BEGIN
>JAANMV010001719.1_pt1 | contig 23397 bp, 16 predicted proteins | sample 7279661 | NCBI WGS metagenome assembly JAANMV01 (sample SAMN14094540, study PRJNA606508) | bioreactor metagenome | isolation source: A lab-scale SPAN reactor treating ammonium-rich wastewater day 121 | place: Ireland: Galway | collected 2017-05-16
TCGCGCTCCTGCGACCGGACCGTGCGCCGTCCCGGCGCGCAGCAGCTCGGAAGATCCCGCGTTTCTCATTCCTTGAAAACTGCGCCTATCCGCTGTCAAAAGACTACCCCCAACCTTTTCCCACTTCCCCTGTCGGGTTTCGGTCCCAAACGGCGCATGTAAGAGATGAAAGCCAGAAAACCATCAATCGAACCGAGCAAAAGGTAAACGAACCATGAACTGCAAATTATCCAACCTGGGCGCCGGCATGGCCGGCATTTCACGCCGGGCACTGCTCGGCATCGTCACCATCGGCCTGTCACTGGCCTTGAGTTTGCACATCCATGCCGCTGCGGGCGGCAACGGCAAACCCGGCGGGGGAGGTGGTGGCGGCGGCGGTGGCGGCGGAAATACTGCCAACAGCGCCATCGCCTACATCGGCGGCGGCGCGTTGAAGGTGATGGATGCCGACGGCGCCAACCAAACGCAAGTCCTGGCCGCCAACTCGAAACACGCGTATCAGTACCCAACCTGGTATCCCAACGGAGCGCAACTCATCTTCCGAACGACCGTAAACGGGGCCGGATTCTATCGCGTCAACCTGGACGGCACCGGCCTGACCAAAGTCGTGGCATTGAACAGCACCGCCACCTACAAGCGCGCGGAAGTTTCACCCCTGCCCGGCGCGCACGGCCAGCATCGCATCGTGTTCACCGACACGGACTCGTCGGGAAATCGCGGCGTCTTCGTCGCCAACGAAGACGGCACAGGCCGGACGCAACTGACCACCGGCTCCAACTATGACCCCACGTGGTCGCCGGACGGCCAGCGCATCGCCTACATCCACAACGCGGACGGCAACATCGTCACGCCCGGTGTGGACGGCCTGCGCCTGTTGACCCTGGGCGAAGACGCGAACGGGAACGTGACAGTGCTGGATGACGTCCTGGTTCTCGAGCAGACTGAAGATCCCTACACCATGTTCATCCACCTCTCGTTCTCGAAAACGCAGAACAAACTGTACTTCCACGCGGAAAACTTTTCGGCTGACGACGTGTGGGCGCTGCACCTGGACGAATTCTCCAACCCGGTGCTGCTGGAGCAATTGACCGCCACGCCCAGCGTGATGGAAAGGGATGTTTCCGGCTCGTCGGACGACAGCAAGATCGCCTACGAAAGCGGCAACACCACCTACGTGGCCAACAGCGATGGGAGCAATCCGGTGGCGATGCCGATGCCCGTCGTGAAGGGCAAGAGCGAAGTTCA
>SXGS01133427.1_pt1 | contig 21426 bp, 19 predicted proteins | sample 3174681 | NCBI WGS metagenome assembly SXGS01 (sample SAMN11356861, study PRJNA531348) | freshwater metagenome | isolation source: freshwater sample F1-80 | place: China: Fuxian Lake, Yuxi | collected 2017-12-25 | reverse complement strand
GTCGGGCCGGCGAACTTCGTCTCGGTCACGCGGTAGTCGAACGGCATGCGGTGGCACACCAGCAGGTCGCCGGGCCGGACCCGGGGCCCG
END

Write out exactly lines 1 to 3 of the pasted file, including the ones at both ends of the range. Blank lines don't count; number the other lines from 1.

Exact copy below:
>JAANMV010001719.1_pt1 | contig 23397 bp, 16 predicted proteins | sample 7279661 | NCBI WGS metagenome assembly JAANMV01 (sample SAMN14094540, study PRJNA606508) | bioreactor metagenome | isolation source: A lab-scale SPAN reactor treating ammonium-rich wastewater day 121 | place: Ireland: Galway | collected 2017-05-16
TCGCGCTCCTGCGACCGGACCGTGCGCCGTCCCGGCGCGCAGCAGCTCGGAAGATCCCGCGTTTCTCATTCCTTGAAAACTGCGCCTATCCGCTGTCAAAAGACTACCCCCAACCTTTTCCCACTTCCCCTGTCGGGTTTCGGTCCCAAACGGCGCATGTAAGAGATGAAAGCCAGAAAACCATCAATCGAACCGAGCAAAAGGTAAACGAACCATGAACTGCAAATTATCCAACCTGGGCGCCGGCATGGCCGGCATTTCACGCCGGGCACTGCTCGGCATCGTCACCATCGGCCTGTCACTGGCCTTGAGTTTGCACATCCATGCCGCTGCGGGCGGCAACGGCAAACCCGGCGGGGGAGGTGGTGGCGGCGGCGGTGGCGGCGGAAATACTGCCAACAGCGCCATCGCCTACATCGGCGGCGGCGCGTTGAAGGTGATGGATGCCGACGGCGCCAACCAAACGCAAGTCCTGGCCGCCAACTCGAAACACGCGTATCAGTACCCAACCTGGTATCCCAACGGAGCGCAACTCATCTTCCGAACGACCGTAAACGGGGCCGGATTCTATCGCGTCAACCTGGACGGCACCGGCCTGACCAAAGTCGTGGCATTGAACAGCACCGCCACCTACAAGCGCGCGGAAGTTTCACCCCTGCCCGGCGCGCACGGCCAGCATCGCATCGTGTTCACCGACACGGACTCGTCGGGAAATCGCGGCGTCTTCGTCGCCAACGAAGACGGCACAGGCCGGACGCAACTGACCACCGGCTCCAACTATGACCCCACGTGGTCGCCGGACGGCCAGCGCATCGCCTACATCCACAACGCGGACGGCAACATCGTCACGCCCGGTGTGGACGGCCTGCGCCTGTTGACCCTGGGCGAAGACGCGAACGGGAACGTGACAGTGCTGGATGACGTCCTGGTTCTCGAGCAGACTGAAGATCCCTACACCATGTTCATCCACCTCTCGTTCTCGAAAACGCAGAACAAACTGTACTTCCACGCGGAAAACTTTTCGGCTGACGACGTGTGGGCGCTGCACCTGGACGAATTCTCCAACCCGGTGCTGCTGGAGCAATTGACCGCCACGCCCAGCGTGATGGAAAGGGATGTTTCCGGCTCGTCGGACGACAGCAAGATCGCCTACGAAAGCGGCAACACCACCTACGTGGCCAACAGCGATGGGAGCAATCCGGTGGCGATGCCGATGCCCGTCGTGAAGGGCAAGAGCGAAGTTCA
>SXGS01133427.1_pt1 | contig 21426 bp, 19 predicted proteins | sample 3174681 | NCBI WGS metagenome assembly SXGS01 (sample SAMN11356861, study PRJNA531348) | freshwater metagenome | isolation source: freshwater sample F1-80 | place: China: Fuxian Lake, Yuxi | collected 2017-12-25 | reverse complement strand